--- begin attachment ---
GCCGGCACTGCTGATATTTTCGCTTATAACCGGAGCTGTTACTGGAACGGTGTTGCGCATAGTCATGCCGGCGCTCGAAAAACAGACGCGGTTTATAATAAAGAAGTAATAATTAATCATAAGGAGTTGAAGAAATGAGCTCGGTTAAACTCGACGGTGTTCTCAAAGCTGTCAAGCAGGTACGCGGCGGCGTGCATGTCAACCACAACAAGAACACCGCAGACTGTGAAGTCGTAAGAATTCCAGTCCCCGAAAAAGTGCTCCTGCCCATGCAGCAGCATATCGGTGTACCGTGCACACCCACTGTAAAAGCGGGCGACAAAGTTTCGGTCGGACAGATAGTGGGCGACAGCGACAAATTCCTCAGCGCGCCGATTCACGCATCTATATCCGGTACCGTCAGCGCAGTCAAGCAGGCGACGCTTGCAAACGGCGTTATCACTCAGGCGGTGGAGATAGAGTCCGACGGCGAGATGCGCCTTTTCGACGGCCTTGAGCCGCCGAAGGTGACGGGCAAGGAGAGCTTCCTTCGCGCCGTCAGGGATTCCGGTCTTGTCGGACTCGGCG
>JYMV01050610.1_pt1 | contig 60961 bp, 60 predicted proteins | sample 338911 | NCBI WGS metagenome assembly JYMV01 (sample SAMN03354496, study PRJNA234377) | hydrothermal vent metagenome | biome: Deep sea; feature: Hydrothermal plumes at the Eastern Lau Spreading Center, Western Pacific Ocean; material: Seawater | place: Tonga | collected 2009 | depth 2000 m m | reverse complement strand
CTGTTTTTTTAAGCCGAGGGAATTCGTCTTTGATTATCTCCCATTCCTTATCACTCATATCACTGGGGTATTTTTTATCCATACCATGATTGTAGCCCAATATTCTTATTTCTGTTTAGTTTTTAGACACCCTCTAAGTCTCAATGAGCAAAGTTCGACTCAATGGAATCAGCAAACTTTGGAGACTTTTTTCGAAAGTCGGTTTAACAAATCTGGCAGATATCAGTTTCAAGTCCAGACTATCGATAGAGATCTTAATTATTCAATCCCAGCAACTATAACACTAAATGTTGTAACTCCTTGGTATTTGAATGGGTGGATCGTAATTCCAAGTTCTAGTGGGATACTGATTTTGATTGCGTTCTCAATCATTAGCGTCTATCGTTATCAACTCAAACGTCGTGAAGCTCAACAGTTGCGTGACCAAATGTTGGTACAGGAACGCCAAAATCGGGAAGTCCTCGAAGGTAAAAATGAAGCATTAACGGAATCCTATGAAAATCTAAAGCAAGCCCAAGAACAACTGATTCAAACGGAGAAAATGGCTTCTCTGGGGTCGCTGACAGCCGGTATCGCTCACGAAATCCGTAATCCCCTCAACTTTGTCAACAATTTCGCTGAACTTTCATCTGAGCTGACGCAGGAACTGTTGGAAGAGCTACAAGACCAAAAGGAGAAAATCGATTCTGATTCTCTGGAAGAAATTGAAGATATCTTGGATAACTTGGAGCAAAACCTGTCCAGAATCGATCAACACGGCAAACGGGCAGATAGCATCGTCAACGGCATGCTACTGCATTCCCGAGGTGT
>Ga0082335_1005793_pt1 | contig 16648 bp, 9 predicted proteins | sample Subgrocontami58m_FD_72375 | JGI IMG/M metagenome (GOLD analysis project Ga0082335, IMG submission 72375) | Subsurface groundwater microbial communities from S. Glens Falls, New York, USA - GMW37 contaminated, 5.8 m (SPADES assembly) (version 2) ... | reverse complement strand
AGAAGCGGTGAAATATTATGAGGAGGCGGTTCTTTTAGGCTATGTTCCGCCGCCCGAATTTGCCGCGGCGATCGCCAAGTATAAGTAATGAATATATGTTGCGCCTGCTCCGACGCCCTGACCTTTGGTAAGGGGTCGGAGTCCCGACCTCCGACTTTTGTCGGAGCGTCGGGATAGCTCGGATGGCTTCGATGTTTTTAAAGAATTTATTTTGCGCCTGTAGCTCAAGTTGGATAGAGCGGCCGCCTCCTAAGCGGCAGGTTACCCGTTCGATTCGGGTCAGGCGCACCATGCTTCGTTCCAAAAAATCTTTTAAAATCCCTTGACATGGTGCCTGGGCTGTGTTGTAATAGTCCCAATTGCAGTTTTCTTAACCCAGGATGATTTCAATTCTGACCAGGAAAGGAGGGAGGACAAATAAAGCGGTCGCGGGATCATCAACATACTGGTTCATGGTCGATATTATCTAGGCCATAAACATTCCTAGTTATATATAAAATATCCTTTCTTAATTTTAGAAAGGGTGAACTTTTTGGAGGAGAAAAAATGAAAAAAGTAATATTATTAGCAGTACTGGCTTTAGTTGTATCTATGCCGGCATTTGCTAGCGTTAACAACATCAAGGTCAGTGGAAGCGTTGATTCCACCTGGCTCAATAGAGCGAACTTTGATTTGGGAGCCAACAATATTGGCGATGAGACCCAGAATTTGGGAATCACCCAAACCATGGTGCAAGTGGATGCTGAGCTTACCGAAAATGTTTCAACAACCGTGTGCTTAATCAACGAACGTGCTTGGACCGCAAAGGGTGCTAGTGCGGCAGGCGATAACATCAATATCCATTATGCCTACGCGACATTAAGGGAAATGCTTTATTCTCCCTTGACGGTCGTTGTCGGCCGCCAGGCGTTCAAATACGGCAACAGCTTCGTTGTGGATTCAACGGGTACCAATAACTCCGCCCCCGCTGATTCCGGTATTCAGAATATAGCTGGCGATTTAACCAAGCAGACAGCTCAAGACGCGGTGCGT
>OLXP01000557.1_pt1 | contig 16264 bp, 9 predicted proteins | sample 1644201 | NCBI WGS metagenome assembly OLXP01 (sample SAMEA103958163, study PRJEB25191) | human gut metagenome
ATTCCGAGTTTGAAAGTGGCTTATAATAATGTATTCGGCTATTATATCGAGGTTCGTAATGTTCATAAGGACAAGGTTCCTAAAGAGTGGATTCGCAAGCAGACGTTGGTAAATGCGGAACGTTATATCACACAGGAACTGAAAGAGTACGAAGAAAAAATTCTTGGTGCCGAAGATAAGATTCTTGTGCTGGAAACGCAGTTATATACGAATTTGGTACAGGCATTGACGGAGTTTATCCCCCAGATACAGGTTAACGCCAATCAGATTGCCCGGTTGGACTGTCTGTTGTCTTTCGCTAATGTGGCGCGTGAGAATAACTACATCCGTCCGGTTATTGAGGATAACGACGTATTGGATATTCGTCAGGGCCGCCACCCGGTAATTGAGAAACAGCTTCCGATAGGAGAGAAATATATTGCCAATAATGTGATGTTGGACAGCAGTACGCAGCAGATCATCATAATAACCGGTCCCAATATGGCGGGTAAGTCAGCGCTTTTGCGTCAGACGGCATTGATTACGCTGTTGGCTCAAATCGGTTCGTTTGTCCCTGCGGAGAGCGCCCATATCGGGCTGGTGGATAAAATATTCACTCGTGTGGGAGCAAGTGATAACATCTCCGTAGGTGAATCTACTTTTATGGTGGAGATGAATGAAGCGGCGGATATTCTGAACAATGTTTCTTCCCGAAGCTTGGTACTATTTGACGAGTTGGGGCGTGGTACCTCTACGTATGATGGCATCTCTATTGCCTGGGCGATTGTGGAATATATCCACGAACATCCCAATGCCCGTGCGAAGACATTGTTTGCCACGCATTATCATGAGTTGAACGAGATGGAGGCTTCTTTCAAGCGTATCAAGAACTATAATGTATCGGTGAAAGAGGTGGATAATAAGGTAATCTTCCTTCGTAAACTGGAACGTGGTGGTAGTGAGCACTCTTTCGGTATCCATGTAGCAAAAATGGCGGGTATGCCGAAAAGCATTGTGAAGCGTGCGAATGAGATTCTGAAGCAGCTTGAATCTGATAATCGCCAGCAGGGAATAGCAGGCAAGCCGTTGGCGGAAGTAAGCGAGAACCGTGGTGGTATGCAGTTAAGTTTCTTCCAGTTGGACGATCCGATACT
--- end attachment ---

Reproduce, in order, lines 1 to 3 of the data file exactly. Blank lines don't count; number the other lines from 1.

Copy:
GCCGGCACTGCTGATATTTTCGCTTATAACCGGAGCTGTTACTGGAACGGTGTTGCGCATAGTCATGCCGGCGCTCGAAAAACAGACGCGGTTTATAATAAAGAAGTAATAATTAATCATAAGGAGTTGAAGAAATGAGCTCGGTTAAACTCGACGGTGTTCTCAAAGCTGTCAAGCAGGTACGCGGCGGCGTGCATGTCAACCACAACAAGAACACCGCAGACTGTGAAGTCGTAAGAATTCCAGTCCCCGAAAAAGTGCTCCTGCCCATGCAGCAGCATATCGGTGTACCGTGCACACCCACTGTAAAAGCGGGCGACAAAGTTTCGGTCGGACAGATAGTGGGCGACAGCGACAAATTCCTCAGCGCGCCGATTCACGCATCTATATCCGGTACCGTCAGCGCAGTCAAGCAGGCGACGCTTGCAAACGGCGTTATCACTCAGGCGGTGGAGATAGAGTCCGACGGCGAGATGCGCCTTTTCGACGGCCTTGAGCCGCCGAAGGTGACGGGCAAGGAGAGCTTCCTTCGCGCCGTCAGGGATTCCGGTCTTGTCGGACTCGGCG
>JYMV01050610.1_pt1 | contig 60961 bp, 60 predicted proteins | sample 338911 | NCBI WGS metagenome assembly JYMV01 (sample SAMN03354496, study PRJNA234377) | hydrothermal vent metagenome | biome: Deep sea; feature: Hydrothermal plumes at the Eastern Lau Spreading Center, Western Pacific Ocean; material: Seawater | place: Tonga | collected 2009 | depth 2000 m m | reverse complement strand
CTGTTTTTTTAAGCCGAGGGAATTCGTCTTTGATTATCTCCCATTCCTTATCACTCATATCACTGGGGTATTTTTTATCCATACCATGATTGTAGCCCAATATTCTTATTTCTGTTTAGTTTTTAGACACCCTCTAAGTCTCAATGAGCAAAGTTCGACTCAATGGAATCAGCAAACTTTGGAGACTTTTTTCGAAAGTCGGTTTAACAAATCTGGCAGATATCAGTTTCAAGTCCAGACTATCGATAGAGATCTTAATTATTCAATCCCAGCAACTATAACACTAAATGTTGTAACTCCTTGGTATTTGAATGGGTGGATCGTAATTCCAAGTTCTAGTGGGATACTGATTTTGATTGCGTTCTCAATCATTAGCGTCTATCGTTATCAACTCAAACGTCGTGAAGCTCAACAGTTGCGTGACCAAATGTTGGTACAGGAACGCCAAAATCGGGAAGTCCTCGAAGGTAAAAATGAAGCATTAACGGAATCCTATGAAAATCTAAAGCAAGCCCAAGAACAACTGATTCAAACGGAGAAAATGGCTTCTCTGGGGTCGCTGACAGCCGGTATCGCTCACGAAATCCGTAATCCCCTCAACTTTGTCAACAATTTCGCTGAACTTTCATCTGAGCTGACGCAGGAACTGTTGGAAGAGCTACAAGACCAAAAGGAGAAAATCGATTCTGATTCTCTGGAAGAAATTGAAGATATCTTGGATAACTTGGAGCAAAACCTGTCCAGAATCGATCAACACGGCAAACGGGCAGATAGCATCGTCAACGGCATGCTACTGCATTCCCGAGGTGT